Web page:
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A woman is murdered and displayed in a very gory fashion at a cemetery. The man that first discovered the dead woman gets crushed by an omnibus and his sister doesn’t think it was an accident and along with Inspector Bell from Scotland Yard they set out to solve the case.
It’s pretty dark and maybe a little graphic for some, you can start reading it as some of it is right at the start with the discovery of the body, and it gets darker still.
A few too many anachronisms that took me out of it at times. But still enjoyable, even if I could use more Gemma. Hopefully she has more to do in the second book of the series.
I got the audio book and at first I wonder if I would make it through as the narration was a little, over dramatic but I got used to it and/or it got better.
CW, rape, violence against, violence against pregnant people, drug use.

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Thank you Negalley, Irina Shapiro and Dreamscape Select, Storm Publishing for the audio Arc of The highgate Cemetery Murders.
Narrated by Imogen Church

The Highgate Cemetery is a Historical mystery thriller set in the Victorian Era of London. You get a nice punch of the storyline within 5 mins of the narrative with the murder victim. From then on in, it's a nice build up of investigation from a nurse, Gemma Tate and Detective, Sebastian Bell. The POV of the story is from them which works really well.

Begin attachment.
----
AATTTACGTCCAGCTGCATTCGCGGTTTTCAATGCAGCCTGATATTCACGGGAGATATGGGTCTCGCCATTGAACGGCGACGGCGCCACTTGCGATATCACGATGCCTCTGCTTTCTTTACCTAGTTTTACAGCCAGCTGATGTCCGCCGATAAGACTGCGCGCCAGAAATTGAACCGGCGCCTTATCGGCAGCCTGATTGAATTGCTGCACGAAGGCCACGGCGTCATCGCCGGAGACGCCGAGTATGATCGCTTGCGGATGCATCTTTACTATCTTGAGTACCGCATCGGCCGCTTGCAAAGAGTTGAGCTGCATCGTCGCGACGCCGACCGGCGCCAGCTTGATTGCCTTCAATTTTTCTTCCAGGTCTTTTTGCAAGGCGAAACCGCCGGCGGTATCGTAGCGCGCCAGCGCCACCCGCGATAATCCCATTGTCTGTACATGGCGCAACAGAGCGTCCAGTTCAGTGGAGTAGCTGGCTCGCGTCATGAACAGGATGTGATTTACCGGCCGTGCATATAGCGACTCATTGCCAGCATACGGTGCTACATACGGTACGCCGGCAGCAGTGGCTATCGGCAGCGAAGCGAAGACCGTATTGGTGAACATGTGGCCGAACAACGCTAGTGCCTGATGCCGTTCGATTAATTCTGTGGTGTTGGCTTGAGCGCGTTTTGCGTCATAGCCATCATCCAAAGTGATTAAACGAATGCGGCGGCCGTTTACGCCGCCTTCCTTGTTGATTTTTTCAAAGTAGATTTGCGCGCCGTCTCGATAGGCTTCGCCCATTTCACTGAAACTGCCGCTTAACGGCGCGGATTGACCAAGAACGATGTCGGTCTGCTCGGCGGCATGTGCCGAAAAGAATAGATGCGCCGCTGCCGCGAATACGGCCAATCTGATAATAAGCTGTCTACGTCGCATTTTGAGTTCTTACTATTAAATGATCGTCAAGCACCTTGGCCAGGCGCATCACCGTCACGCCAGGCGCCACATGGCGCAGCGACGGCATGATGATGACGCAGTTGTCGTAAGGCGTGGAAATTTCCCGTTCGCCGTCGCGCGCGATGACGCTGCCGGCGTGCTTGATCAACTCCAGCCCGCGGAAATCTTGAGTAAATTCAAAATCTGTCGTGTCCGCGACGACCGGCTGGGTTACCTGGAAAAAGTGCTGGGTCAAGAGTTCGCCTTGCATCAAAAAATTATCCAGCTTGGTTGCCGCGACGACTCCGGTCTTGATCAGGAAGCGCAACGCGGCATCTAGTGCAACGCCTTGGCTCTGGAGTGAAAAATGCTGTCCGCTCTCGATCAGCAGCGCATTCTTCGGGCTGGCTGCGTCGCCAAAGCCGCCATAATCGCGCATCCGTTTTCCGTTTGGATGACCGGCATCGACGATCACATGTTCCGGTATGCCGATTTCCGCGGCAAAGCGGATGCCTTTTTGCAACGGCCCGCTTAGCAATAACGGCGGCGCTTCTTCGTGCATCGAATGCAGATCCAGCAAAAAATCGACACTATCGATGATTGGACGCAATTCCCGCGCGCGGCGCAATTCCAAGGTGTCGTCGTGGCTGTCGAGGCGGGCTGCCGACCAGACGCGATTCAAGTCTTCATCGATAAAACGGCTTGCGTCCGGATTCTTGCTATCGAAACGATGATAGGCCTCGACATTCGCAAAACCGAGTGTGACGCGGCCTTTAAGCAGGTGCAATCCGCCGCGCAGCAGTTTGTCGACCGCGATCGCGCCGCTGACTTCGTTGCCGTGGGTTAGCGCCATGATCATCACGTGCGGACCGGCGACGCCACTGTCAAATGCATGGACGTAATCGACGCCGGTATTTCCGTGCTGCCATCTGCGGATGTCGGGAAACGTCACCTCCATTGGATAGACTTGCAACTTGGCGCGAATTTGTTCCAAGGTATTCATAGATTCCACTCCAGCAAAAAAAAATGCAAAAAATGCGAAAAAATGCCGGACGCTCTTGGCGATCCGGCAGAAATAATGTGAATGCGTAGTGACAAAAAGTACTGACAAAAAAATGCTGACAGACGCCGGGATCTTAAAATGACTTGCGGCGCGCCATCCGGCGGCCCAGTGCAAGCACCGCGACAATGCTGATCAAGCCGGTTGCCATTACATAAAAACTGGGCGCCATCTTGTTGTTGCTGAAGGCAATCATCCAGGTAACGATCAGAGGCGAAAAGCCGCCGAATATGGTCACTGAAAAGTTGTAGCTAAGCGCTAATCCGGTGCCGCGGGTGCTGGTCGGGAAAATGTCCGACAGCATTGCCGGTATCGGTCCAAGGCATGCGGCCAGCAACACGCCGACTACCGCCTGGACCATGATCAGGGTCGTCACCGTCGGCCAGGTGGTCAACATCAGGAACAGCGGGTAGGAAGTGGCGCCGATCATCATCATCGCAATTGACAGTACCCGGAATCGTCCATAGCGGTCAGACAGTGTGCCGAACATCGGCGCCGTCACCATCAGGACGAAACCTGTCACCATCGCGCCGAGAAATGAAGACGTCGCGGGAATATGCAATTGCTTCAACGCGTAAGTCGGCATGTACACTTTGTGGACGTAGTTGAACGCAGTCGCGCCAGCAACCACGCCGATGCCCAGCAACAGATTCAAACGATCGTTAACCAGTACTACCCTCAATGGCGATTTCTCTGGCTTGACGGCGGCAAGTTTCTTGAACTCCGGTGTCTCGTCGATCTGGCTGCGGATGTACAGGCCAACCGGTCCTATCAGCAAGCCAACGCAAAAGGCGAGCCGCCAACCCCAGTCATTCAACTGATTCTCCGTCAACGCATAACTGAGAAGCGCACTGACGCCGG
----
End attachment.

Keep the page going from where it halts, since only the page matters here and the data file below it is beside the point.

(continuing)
Its hard to believe that within the Victorian times, that women were not recognised as intellectual beings and Im glad to say that the dynamics between Miss Tate And Mr Bell becomes very respectful as Bell recognises that he is dealing with a very intelligent, observant person. And to quote Bell when he was questioned regarding women's status within the community. " women can be anything they want to be " Irina has a lovely writing style, covering the times, building suspense and leaving you wanting to find out who was the perp. The pay off was wonderful.

This audiobook was narrated by Imogen Church and I really love her voice and the way she places expression in the right places. I do however find that I have had to speed this book up to 1.5.

A good 4 star book and looking forward to reading more from Irina.

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What a fun and entertaining story! The Highgate Cemetery Murder, by Irina Shapiro starts off with a bang! I was immediately drawn into the "who done it" scenario. I thought the narrator did a marvelous job at giving each character their own voice, and making the book come alive. I hope they continue to use this narrator for the subsequent books to come in this new series.

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I would listen to anything narrated by Imogen Church and the fact that this was a fast-paced, fun thriller was a bonus! Loved the ending and can't wait for the next one in the series